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Following fire at nuclear site, Iran warns it will retaliate if it suffers cyber attacks

July 4, 2020 Posted by | Iran, weapons and war | Leave a comment

Fire at Iran’s Natanz uranium enrichment facility

Iran nuclear: ‘Incident’ at Natanz uranium enrichment facility, BBC, 2 July 2020 

A fire has reportedly damaged a building at a nuclear facility in Iran.

Atomic Energy Organisation of Iran (AEOI) spokesman Behruz Kamalvandi said there was an incident in “one of the industrial sheds under construction” at the Natanz uranium enrichment plant.

There were no fatalities or concerns about contamination, he added.

The AEOI later published a photo showing a partly burned building, which US-based analysts identified as a new centrifuge assembly workshop.  Centrifuges are needed to produce enriched uranium, which can be used to make reactor fuel but also nuclear weapons.

Meanwhile, in a statement sent to BBC Persian journalists before the AEOI’s announcement, an unknown group calling itself “Cheetahs of the Homeland” claimed it had attacked the building. The group said its members were part of “underground opposition with Iran’s security apparatus”.

The claim could not immediately be verified by the BBC.

The International Atomic Energy Agency (IAEA), which monitors Iran’s compliance with a 2015 nuclear deal struck with world powers, said it was aware of the reports from Natanz and currently anticipated no impact on its verification activities.

The incident comes six days after an explosion near the Parchin military complex.

The Iranian authorities said the blast was caused by “leaking gas tanks” at the site, but analysts said satellite photographs showed it happened at a nearby missile production facility…….. Twitter post by @TheGoodISIS

July 4, 2020 Posted by | incidents, Iran | Leave a comment

Lawsuit alleges scientific misconduct at U.S. nuclear weapons lab

Lawsuit alleges scientific misconduct at U.S. nuclear weapons lab, Science, By Adrian ChoJun. 24, 2020 , An unusual lawsuit alleges scientific misconduct at Lawrence Livermore National Laboratory in California, one of the United States’s three nuclear weapons labs. Peter Williams, a 50-year-old physicist, worked at Livermore from January 2016 until May 2017, when he says he was fired in retaliation for complaining that his superiors were mishandling a computer program that simulates the detonation of high explosives, undermining their ability to predict how a particular nuclear weapon would perform if used. Williams, who now works at a private research lab, has sued Livermore and seven individuals for reinstatement and $600,000 in damages.

Researchers familiar with the labs say Williams’s allegations should be taken seriously. ……

June 25, 2020 Posted by | Iran, Legal | Leave a comment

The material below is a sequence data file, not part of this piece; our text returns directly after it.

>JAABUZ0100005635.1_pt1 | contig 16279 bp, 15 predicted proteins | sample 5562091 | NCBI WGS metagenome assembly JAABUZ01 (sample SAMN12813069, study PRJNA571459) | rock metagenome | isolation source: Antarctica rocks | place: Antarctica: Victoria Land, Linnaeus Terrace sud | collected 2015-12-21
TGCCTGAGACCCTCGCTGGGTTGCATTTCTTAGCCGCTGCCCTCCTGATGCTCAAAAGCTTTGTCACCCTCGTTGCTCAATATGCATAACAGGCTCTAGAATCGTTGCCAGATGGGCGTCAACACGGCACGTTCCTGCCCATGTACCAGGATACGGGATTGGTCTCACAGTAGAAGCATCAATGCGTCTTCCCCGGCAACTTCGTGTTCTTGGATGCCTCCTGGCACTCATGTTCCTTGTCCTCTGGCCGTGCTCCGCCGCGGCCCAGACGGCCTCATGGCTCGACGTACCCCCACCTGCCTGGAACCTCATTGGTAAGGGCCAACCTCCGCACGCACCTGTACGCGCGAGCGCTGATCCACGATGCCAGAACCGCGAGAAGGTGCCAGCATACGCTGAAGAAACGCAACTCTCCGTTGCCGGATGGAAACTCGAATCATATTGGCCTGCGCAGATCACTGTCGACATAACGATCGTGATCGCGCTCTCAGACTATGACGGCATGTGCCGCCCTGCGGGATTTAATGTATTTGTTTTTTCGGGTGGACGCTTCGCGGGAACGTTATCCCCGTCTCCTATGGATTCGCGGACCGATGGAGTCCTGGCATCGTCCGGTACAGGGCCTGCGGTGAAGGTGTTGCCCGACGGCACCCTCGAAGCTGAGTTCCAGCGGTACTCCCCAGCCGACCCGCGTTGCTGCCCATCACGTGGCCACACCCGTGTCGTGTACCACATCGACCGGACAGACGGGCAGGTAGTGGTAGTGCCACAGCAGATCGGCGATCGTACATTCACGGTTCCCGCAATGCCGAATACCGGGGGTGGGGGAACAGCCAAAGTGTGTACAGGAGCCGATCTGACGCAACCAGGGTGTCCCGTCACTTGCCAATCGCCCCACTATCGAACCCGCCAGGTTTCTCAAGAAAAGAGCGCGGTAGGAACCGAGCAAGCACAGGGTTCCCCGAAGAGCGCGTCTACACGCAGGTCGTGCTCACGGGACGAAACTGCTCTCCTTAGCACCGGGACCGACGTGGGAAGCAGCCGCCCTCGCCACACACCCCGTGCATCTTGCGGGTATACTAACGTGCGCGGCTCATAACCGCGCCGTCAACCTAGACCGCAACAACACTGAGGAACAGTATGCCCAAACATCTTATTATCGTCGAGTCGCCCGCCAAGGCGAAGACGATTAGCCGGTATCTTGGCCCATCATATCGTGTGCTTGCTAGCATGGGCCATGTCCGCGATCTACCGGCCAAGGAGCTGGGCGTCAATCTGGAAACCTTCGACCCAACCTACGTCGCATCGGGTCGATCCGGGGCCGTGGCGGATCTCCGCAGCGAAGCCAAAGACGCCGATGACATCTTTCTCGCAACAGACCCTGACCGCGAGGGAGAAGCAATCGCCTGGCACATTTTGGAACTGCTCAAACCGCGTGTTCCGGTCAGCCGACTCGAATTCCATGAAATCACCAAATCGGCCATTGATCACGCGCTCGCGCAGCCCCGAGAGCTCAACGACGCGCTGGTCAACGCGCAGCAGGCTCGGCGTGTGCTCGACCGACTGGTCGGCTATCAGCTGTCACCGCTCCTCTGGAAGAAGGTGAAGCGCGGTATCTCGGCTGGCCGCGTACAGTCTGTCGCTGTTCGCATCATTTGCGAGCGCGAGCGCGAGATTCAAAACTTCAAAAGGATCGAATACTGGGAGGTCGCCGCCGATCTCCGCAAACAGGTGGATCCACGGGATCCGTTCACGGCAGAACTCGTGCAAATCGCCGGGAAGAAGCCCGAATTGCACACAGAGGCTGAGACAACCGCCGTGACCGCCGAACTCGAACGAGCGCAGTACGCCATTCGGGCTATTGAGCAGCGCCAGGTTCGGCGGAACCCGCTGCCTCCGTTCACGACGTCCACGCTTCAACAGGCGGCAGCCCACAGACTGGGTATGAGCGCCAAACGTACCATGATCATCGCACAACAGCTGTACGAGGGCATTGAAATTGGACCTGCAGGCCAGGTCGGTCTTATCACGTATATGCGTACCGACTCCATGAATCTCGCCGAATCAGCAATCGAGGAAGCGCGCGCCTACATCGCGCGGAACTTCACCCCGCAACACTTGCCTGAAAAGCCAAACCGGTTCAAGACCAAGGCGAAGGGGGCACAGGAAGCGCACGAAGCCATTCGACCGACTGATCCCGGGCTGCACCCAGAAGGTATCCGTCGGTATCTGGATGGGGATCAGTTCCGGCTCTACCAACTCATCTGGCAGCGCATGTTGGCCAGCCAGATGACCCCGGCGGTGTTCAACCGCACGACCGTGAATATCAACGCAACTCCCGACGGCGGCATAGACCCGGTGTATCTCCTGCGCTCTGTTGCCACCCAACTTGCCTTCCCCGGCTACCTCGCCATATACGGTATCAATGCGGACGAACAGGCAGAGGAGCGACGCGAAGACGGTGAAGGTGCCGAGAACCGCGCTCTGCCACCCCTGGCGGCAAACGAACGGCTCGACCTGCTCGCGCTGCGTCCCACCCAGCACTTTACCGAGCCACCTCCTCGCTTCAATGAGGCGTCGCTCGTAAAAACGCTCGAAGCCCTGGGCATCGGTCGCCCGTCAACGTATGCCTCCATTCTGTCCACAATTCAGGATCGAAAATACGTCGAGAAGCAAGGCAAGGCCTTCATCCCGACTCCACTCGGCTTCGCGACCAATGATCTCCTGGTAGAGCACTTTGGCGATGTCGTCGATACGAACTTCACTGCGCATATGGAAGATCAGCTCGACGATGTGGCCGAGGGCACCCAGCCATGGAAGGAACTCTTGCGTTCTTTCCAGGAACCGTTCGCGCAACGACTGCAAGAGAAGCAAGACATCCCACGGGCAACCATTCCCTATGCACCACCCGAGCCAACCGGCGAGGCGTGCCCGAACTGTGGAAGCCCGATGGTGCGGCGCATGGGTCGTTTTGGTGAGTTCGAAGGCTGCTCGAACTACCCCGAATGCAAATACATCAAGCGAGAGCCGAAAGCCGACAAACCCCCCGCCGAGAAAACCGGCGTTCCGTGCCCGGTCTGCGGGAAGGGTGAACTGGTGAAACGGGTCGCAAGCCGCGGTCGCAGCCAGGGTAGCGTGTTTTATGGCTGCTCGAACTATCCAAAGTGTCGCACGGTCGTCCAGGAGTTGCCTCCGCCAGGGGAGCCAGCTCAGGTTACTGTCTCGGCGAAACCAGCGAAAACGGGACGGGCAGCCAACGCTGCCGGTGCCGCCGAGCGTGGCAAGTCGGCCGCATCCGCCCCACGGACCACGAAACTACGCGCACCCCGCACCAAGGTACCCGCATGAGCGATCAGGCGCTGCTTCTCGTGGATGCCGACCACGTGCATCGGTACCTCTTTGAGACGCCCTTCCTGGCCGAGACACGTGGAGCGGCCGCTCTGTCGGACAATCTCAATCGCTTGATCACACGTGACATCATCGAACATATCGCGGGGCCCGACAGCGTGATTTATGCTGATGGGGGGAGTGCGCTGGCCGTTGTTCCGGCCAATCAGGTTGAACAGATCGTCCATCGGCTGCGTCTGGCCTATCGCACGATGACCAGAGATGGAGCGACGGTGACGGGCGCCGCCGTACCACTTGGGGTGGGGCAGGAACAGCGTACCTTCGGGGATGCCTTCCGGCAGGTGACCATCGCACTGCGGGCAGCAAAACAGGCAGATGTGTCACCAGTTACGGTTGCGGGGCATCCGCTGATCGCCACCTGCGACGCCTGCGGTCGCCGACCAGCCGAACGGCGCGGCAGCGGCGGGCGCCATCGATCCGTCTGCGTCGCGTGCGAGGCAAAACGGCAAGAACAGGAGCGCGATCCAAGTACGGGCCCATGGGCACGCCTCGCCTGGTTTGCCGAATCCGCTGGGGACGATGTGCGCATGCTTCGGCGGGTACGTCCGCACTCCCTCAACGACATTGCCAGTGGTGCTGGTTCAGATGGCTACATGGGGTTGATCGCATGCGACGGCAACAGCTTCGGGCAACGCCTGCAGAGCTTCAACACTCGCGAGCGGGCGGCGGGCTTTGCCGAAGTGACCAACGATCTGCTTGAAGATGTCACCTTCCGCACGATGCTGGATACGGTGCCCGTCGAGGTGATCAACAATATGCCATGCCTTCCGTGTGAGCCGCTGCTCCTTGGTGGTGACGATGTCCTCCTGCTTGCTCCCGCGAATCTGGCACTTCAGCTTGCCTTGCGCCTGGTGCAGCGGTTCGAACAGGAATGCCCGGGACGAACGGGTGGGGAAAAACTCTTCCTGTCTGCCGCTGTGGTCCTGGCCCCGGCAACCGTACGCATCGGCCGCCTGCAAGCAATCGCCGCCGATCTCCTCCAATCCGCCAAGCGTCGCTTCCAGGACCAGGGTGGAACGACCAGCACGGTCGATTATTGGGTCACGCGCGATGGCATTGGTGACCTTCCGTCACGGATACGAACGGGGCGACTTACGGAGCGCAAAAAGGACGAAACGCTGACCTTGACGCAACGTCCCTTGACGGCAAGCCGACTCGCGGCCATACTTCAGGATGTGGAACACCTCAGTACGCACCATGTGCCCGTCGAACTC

UN nuclear watchdog seeks to inspect old nuclear sites in Iran

UN nuclear watchdog seeks to inspect old nuclear sites in Iran The board of the UN atomic watchdog agency has issued a condemnation of Iran for stonewalling its nuclear inspectors.By Nathan Morley   The United Nations’ atomic agency is continuing to put pressure on Iran.

In a new resolution, the international body has insisted Iran provide access to two sites where nuclear activity may have taken place in the last two-decades.

The resolution, which was put forward by France, Germany, and Britain with support by the United States, was passed by 25 votes in favour.

China and Russia voted against while seven other countries abstained

The UN is calling on the Iranians to satisfy the Agency’s requests without any further delay. It wants access to two sites in order to clarify whether undeclared nuclear activity took place there in the past.

However, Iran has been blocking access to the sites since early 2020, a move which has fuelled a diplomatic dispute. It is reported that the sites in question are not directly relevant to Iran’s current nuclear programme.

Speaking after the vote, Kazem Gharib Abadi, the Iranian ambassador to the IAEA, said he strongly rejected the resolution and would respond appropriately in due course.

For its part, the IAEA said it still has the access it needs to inspect Iran’s declared nuclear facilities according to its mandate under the nuclear deal reached in 2015.

June 21, 2020 Posted by | Iran, politics international | Leave a comment

Europe’s effort to save Iran nuclear deal

June 20, 2020 Posted by | EUROPE, Iran, politics international | Leave a comment

Trump tells Iran they should get “a better deal” with him now, before the U.S. election

Urging Iran to ‘Make the Big Deal,’ Trump Ties Nuclear Negotiations to Election The president’s invitation came as international inspectors were said to have found that Iran had boosted its stockpile of low-enriched uranium in the past three months.

Two years ago, President Trump left what he called a “terrible” and “failed” nuclear deal with Iran that had been negotiated by his predecessor.  By David E. Sanger, Farnaz Fassihi and Rick Gladstone June 5, 2020    WASHINGTON
— President Trump on Friday celebrated the return of an American imprisoned in Iran by urging Tehran to “make the Big deal” on its nuclear program, and dangled the possibility that they would get better terms if they negotiated before the presidential election, seeming to invite Tehran to help return him to office.
Mr. Trump’s offer was immediately rejected by the Iranian leadership, which now seems to harbor doubts that he will remain president, and is hunkering down to survive American-led sanctions until they see the results of the November election.  ……. Ever since Mr. Trump chose to leave what he called a “terrible” and “failed” deal, Secretary of State Mike Pompeo and others have said that the combination of escalating sanctions, diplomatic isolation and the threat of possible military force would prompt the Iranian government to come to the negotiating table. So far that has failed, and Mr. Trump’s offer on Friday was a remarkably transparent invitation to an adversary to give him a diplomatic win before what could be a close American election.